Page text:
Kandas Hufsmith, with the Lower Mainland Manufactured Home Park Association, has been meeting with some of the residents.
Hufsmith agrees with Noel that residents should have the option to have their home appraised. It’s something she says Langley Township policy permits in such situations.
“I live in a mobile home in a mobile home park,” says Hufsmith. “I bought my home for $18,000. We put some upgrades into it, so maybe it might be worth $60,000. If this happened to us, both my husband and I, we’d take the $160,000 and run.
“We know we will never get $160,000 for our home. But a home like this that we’re sitting in right now, I know for a fact it’s more than $160,000.”
Hufsmith notes that under the previous Surrey First civic government, the city established a new policy that increased mandatory compensation for park tenants when a property is redeveloped. But, she said it doesn’t go far enough.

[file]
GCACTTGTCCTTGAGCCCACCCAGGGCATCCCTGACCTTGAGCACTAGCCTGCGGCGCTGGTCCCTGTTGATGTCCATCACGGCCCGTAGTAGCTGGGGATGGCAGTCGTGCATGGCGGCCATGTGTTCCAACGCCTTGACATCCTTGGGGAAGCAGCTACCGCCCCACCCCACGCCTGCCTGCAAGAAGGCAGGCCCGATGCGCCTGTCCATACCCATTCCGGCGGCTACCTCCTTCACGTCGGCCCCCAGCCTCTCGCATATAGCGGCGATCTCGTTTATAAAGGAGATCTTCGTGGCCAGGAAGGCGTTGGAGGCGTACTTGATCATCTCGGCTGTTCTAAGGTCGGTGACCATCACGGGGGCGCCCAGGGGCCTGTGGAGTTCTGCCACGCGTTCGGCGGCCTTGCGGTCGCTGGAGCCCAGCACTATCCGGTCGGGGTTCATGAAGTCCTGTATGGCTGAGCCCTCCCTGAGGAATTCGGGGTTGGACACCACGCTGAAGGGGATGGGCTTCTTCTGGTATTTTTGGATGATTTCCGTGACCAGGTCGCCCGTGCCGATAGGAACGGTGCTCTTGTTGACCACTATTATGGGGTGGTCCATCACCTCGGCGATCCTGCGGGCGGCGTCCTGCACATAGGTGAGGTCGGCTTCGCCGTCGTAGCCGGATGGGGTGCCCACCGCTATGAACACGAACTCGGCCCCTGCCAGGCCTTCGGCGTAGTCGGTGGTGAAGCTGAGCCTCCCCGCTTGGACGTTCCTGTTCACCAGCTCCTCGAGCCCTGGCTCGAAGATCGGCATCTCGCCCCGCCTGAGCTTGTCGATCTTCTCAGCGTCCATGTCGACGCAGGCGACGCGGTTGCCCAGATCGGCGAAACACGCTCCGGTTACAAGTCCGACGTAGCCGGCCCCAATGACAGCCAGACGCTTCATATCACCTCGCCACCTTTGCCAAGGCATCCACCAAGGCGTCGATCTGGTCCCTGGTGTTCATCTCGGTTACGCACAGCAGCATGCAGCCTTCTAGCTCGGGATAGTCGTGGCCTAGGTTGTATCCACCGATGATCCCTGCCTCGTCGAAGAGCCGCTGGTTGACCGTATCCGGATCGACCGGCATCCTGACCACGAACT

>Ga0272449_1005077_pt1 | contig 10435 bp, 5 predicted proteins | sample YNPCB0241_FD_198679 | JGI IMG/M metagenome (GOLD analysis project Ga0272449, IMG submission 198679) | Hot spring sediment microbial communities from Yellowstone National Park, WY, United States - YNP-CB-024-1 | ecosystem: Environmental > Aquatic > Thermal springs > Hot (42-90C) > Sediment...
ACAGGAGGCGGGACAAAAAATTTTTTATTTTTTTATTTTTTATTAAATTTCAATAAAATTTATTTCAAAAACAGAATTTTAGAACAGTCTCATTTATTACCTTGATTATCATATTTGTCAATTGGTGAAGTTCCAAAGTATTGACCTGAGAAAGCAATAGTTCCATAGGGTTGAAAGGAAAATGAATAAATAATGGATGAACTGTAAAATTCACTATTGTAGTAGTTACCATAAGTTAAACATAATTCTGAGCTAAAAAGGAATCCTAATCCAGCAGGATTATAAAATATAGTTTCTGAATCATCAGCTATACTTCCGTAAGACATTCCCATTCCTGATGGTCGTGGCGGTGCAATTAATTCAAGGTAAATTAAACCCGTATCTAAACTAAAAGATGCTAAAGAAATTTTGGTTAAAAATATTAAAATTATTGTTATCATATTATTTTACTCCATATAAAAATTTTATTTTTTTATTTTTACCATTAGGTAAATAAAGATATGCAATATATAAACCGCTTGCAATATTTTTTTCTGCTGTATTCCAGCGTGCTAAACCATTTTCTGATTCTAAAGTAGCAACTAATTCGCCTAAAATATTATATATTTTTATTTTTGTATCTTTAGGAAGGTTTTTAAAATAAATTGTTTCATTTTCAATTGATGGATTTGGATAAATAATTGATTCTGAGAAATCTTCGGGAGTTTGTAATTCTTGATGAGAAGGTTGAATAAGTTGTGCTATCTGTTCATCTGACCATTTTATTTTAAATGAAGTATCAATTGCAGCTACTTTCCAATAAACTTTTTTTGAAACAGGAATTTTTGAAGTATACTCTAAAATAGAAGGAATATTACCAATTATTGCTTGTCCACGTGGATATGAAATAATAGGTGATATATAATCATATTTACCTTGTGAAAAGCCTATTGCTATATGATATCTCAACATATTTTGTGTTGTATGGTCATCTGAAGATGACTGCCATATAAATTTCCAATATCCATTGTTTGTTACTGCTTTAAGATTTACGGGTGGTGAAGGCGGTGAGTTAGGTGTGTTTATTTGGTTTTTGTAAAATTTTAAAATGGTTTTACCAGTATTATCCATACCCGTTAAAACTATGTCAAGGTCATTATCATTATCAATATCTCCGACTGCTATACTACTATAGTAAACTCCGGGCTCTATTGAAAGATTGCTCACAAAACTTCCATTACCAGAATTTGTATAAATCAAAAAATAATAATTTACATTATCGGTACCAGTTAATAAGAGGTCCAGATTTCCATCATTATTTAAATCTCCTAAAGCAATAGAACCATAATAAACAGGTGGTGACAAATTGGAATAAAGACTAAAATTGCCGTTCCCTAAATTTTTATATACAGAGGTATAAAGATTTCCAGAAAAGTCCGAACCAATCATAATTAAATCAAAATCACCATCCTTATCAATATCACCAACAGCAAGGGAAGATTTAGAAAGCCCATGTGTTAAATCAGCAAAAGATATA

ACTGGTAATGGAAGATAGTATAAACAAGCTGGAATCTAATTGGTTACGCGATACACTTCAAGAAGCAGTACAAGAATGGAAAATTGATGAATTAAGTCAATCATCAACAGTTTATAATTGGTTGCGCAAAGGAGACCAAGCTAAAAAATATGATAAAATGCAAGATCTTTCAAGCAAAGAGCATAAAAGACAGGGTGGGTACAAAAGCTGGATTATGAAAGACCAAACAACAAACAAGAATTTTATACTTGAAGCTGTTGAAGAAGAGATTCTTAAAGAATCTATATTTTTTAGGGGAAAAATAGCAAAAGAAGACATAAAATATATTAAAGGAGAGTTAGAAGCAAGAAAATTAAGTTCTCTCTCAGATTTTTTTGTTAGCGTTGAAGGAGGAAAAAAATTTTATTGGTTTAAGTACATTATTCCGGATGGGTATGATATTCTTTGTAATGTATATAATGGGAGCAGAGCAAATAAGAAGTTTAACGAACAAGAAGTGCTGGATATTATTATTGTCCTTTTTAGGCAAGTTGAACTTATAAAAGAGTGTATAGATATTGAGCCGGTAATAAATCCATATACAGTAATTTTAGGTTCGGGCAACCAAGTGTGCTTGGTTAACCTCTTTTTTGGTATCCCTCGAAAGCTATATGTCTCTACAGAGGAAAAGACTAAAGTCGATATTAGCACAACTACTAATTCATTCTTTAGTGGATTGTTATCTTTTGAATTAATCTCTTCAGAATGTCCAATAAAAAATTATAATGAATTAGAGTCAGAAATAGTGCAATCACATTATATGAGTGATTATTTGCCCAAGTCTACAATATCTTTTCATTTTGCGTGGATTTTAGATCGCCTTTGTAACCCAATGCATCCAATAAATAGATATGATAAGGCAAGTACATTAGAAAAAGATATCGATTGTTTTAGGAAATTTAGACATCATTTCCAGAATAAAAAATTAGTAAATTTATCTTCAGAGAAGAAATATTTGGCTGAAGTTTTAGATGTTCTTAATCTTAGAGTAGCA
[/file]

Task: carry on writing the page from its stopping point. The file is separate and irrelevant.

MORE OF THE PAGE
“I feel the Surrey city council really needs to take a look at what fair compensation is,” she says. “I understand redevelopment is going to happen in any community whether it’s a mobile home park, townhouses, row houses, whatever it is.”
In the letter to residents, the developer highlights the fact that the property is located along the Fraser Highway SkyTrain corridor and that the city’s vision is to densify this corridor. The park is a stone’s throw away from Fraser Highway.
While Hufsmith says that development is inevitable, she says “when you’re taking affordable housing away from people it’s going to hurt a lot. You’re going to see more seniors fighting to stay healthy and housed. Rent is expensive.”